Morrow, Henry Cooke (‘Harry’) (‘MacNamara, Gerald’) (1865–1938), playwright, writer and artist, was born in Co. Down on 27 August 1865, the second eldest of eight sons of George Morrow, a painter, decorator and founder of Morrow & Sons Ltd, and his wife Catherine (née MacNamara). During his early life, Morrow lived with his family at Hanover House, Clifton Street, Belfast, and by 1869 they were living at 22 North Queen Street. A presbyterian family, the Morrows were described as ‘liberal and nationalist, as well as artistic and intellectual’ (Danaher Parks, 1984). Remarkably, six of Harry’s brothers became successful, working artists; Albert (qv), George Jr (qv), Jack (qv), Edwin (qv), Norman (qv) and Fred (1875–1949), who was a well-known Belfast theatre producer. The eldest, William ‘Willie’ Morrow (c.1861–1933), who did not pursue an artistic career, became head of the family firm.
Harry Morrow was educated with his brothers at the Model School and Government School of Art in Belfast. He was a student in Paris for a time in the 1880s where he became interested in the ‘work and technique’ of the Coquelin brothers (Mayne, 1938). The elder of the two brothers, Benoît-Constant Coquelin (1841–1909), was known as one of the greatest actors of his age and would inspire Morrow’s satiric methods. Morrow invested himself in the dynamic French theatre rather than learning his trade in Dublin, England or at home.
Around the turn of 1890 he was appointed a design teacher in the Government School of Art in Belfast, remaining in this role until at least 1902. From the 1900s he helped run the family firm, George Morrow & Sons Ltd, describing himself as a master house painter in the 1911 census. The firm, which operated in both Belfast and Dublin (from 15 D’Olier Street), was noted for the artistic quality of its decorations, often developing church interiors and background scenery for bazaars and theatrical productions. In 1894 he married a local woman, Elizabeth Clarke. They had a son, Henry Laurence, before her death in 1903. In 1909 he married another local, Marian Shanks.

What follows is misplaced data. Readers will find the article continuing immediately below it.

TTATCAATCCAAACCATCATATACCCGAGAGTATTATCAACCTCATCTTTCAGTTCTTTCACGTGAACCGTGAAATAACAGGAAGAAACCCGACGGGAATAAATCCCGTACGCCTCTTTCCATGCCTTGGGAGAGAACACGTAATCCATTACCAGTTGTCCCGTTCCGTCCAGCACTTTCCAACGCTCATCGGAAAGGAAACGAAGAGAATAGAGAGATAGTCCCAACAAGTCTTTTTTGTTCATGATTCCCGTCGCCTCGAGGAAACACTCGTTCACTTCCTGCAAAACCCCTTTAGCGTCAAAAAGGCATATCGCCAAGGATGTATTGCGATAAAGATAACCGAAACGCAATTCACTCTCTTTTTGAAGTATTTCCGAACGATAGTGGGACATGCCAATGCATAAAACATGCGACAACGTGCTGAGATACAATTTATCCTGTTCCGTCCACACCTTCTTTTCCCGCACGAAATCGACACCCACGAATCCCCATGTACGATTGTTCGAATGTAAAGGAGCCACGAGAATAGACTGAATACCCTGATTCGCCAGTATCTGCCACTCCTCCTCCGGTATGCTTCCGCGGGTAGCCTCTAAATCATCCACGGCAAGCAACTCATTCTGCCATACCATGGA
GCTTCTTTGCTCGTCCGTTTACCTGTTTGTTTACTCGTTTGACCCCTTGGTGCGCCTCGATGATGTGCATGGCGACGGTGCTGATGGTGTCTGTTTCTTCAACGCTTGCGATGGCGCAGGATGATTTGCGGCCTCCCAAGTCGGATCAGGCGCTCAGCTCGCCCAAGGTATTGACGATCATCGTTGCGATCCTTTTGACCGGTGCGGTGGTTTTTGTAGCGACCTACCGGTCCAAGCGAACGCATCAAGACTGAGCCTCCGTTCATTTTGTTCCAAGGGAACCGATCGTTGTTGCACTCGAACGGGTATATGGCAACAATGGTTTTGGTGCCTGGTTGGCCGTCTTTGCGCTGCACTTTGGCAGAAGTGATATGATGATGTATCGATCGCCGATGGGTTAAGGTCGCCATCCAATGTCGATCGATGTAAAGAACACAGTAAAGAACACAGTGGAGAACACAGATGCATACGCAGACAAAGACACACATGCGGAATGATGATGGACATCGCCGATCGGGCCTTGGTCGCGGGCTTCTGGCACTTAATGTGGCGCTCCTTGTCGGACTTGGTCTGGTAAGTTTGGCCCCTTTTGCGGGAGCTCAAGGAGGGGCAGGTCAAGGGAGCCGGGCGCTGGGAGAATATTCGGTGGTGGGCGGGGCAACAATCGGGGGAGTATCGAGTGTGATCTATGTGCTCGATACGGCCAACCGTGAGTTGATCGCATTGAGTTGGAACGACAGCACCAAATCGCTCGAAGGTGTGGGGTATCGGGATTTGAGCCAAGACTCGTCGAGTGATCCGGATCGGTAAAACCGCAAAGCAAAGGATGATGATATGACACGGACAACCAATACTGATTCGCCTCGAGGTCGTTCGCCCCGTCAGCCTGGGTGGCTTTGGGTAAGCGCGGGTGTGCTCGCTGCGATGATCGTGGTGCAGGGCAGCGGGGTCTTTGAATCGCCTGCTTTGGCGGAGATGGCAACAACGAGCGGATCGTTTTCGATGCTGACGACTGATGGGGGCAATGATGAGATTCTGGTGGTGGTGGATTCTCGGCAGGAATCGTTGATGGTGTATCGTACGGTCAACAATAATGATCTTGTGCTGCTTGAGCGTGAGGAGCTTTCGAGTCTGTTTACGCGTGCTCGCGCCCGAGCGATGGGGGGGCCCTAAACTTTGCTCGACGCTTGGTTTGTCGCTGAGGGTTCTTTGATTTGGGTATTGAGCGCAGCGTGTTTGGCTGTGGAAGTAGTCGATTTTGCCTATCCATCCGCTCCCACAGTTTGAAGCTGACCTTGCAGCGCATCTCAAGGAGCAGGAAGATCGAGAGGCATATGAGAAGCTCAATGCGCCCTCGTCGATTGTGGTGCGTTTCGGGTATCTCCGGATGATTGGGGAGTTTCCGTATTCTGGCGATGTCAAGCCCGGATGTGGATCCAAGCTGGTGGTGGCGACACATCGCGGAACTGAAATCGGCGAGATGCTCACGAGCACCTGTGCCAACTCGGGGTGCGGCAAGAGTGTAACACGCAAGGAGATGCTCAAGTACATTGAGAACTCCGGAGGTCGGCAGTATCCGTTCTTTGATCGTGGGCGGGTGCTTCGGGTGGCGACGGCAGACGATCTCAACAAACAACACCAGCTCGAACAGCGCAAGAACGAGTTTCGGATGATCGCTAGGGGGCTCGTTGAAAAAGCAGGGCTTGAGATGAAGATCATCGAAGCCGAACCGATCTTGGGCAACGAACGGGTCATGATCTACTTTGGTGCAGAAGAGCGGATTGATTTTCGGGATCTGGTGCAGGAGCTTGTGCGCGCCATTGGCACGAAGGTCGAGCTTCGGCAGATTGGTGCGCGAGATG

Using the pseudonym Gerald MacNamara, the early twentieth century saw Morrow’s playwriting career begin to take off. He wrote about twelve plays during his lifetime, predominantly comedies and satires. Many were produced by the Ulster Literary Theatre (ULT), founded in 1904 by Bulmer Hobson (qv) and David Parkhill (qv) and known as the Ulster Theatre by 1915. Most notable are ‘Suzanne and the sovereigns’ (1907), ‘The mist that does be on the bog’ (1909), his most famous play, ‘Thompson in Tír-na-nÓg’ (1912), ‘No surrender’ (1928), ‘Who fears to speak’ (1929), and his final (unpublished) play, ‘Thompson in Terra Firma’ (1934). The first three of these plays were arguably his most successful. ‘Thompson in Tír-na-nÓg’ was published in his lifetime in Dublin by Talbot Press in 1918, while Kathleen Danaher (Parks) published typescripts of all the others in The Journal of Irish Literature in 1988, save ‘Thompson in Terra Firma’: the script of this play has not been located. Four of his other plays are also lost: ‘An August day’, ‘The throwbacks’, ‘Sincerity’ and ‘Fee-faw-fum’; and there may be a fifth, ‘The spurious sovereign’.
Morrow was, for some theatregoers, more famous for his acting than his plays. Described by Susan Mitchell as a ‘rarely accomplished actor’ (Irish Statesman, 13 Dec. 1924), he was most renowned for his role as Uncle Dan in Rutherford Mayne’s ‘The Drone’ (1908). He also played John Graeme and Cellach in Mayne’s ‘The turn of the road’ and Lewis Purcell’s ‘The pagan’ (both 1907), as well as Lundy and the High King (amongst others) in his own plays ‘Suzanne and the sovereigns’ and ‘Thompson in Tír-na-nÓg’.